Blended Family and Step-Children Parenting Tips with Coach Naja Hall

It’s not easy being a stepparent. Stepping into a parenting role with your partner’s children can put a lot of strain on a blended family. Dr. Coor interviews Coach Naja Hall from Blended and Black and VIPStepmom to get some tips for reducing conflict and increasing connection with your stepchildren.

Nanika Coor, Psy. D.
4-minute read
Episode #651
The Quick And Dirty

Stepparents shouldn’t take the lead on discipline with their partner’s kids. Instead, focus on building strong connections with your stepkids by engaging with them around their interests and showing them your humanity. When blending families, keep in mind how attached your kids may become to your new partner and the trauma it could cause your child should you split. Whether there is a lot of conflict in your blended family or it's smooth sailing all around, conscious communication between all parties is key. 

I recently received an email from a stepmother requesting help with handling her step children. Here’s her email (edited for clarity):

“Hi, I am writing you because I honestly don’t know how to handle so many situations with my step children right now. I have 3 step children (all girls ages 8,10,15). Right now I am just referring to the younger two. Our 10 year old is extremely stubborn, always has been, and does not like to do anything that doesn’t benefit her. If you ask her to do anything, I mean anything she says 'NO.'

"Examples…. 'Can you feed the dog?'… Her response: 'Are you going to pay me? Then NO.' ... 'Can you please go get your Grandmother a glass of water?' 'NO.'

"When I grew up we treated adults with respect, and I get no respect from her. It’s not just me, it’s her dad as well. She treats us both the same. She fights with me every time I have to wake her up in the morning. She does not respect that I have to do things on a particular time frame. She can also say very mean things for absolutely no reason and her response when it’s pointed out is 'I was only kidding.'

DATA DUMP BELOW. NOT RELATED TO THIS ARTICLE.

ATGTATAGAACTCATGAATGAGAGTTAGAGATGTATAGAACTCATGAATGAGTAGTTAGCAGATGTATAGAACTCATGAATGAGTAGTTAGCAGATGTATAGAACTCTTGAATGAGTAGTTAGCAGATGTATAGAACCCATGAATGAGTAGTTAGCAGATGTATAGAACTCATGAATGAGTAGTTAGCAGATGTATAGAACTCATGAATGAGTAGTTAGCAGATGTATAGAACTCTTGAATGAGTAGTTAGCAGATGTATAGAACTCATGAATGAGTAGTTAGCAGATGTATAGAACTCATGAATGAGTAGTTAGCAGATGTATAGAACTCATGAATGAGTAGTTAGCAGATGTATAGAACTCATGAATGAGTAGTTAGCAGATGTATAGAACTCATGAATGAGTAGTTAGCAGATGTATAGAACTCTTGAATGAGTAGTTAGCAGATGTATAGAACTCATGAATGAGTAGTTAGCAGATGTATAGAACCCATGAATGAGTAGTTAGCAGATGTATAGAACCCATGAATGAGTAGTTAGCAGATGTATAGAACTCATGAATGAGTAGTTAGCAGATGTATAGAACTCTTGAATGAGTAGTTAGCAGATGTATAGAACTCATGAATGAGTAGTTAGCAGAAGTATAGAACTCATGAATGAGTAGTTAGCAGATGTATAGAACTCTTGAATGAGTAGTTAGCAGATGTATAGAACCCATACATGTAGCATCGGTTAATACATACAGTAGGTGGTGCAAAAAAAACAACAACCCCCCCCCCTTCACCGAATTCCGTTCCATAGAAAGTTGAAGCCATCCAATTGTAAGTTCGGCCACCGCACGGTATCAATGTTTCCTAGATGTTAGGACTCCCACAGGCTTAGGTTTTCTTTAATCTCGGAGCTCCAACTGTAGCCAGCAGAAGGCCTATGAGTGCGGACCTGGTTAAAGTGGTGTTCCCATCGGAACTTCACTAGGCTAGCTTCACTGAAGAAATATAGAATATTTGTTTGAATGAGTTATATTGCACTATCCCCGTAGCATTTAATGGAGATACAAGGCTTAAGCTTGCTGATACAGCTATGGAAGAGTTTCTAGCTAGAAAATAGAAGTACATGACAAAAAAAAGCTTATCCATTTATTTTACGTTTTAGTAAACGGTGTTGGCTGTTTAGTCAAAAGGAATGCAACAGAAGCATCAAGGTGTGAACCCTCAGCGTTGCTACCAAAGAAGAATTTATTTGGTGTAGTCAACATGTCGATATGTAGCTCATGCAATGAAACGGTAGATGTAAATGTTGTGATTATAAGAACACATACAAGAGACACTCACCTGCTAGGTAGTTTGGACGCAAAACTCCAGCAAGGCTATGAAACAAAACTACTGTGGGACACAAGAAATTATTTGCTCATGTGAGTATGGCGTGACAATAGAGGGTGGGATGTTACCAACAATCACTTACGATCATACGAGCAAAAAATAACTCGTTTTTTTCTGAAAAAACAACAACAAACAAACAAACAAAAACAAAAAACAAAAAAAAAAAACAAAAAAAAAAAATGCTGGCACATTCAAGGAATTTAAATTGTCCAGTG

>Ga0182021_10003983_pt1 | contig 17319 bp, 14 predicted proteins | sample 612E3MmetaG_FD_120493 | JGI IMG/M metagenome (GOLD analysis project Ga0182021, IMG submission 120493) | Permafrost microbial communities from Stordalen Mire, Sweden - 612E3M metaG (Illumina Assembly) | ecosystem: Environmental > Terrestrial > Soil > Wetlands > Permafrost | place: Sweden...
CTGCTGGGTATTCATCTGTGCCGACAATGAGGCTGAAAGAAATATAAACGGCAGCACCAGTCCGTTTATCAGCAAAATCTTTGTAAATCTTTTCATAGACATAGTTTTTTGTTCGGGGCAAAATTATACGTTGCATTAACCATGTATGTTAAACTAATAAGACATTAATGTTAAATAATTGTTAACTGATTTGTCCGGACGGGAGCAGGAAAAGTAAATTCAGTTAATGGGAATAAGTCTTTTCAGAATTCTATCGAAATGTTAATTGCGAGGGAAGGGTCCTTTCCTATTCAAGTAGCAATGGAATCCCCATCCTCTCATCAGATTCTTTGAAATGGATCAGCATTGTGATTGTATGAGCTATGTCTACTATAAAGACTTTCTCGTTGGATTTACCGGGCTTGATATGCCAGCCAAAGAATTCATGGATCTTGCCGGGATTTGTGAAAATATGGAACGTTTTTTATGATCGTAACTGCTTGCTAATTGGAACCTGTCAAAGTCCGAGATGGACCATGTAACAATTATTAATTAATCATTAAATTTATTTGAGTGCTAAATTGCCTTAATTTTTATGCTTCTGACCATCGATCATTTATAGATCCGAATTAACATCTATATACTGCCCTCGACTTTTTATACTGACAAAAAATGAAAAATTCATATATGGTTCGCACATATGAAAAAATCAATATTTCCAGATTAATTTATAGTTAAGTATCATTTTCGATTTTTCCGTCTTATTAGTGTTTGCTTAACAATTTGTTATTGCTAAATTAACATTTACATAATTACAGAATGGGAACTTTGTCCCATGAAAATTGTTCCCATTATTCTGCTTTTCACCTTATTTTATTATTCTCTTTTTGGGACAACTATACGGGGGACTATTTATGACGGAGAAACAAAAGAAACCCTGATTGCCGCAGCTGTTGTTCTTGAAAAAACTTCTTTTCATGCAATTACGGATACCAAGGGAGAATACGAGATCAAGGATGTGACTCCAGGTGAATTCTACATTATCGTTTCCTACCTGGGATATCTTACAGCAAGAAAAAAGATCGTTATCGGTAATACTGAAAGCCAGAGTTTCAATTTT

Our 8 year old says mean things as well—calling people names and just saying ugly things to people. This is on a daily basis for the 8 year old. She has also been saying 'NO' to a lot of things as well. I get that kids will say no to things but this is for everything.

I would love some advice on how to handle them. I hate fighting all the time and I’m willing to listen and try something new because what I’m doing isn’t helping. They all think they are entitled to anything and everything. What can we do?”

I knew just who to go to for help answering this listener: Coach Naja Hall, the founder of the largest blended family community for millennials, Blended and Black. She also runs VIPStepmom.com, a membership community for stepmothers. As a certified coach and educator, and stepmom of 3, she understands that the family is the most influential entity of human development, and her work centers around helping individuals, couples, and families navigate some of life’s toughest transitions. Host of the popular podcast, I Know I’m Crazy with Naja Hall, and author of the Amazon best-selling book series Girl, Bye!, Naja’s life’s work is to teach empathy, accountability, and emotional intelligence through the art of story-telling and genuine human connections.

I think you’ll enjoy our conversation and come away with a better understanding of how to interact with stepchildren in healthy ways, the importance of effective communication with your partner, and troubleshooting relationships with ex-partners. Some key takeaways from our conversation:

  • Step parents shouldn’t take responsibility for disciplining their partner’s children. Instead, take a “cool auntie/cool uncle” stance and leave the “bad cop” parenting for your partner. Try to walk the fine line between friend and parent.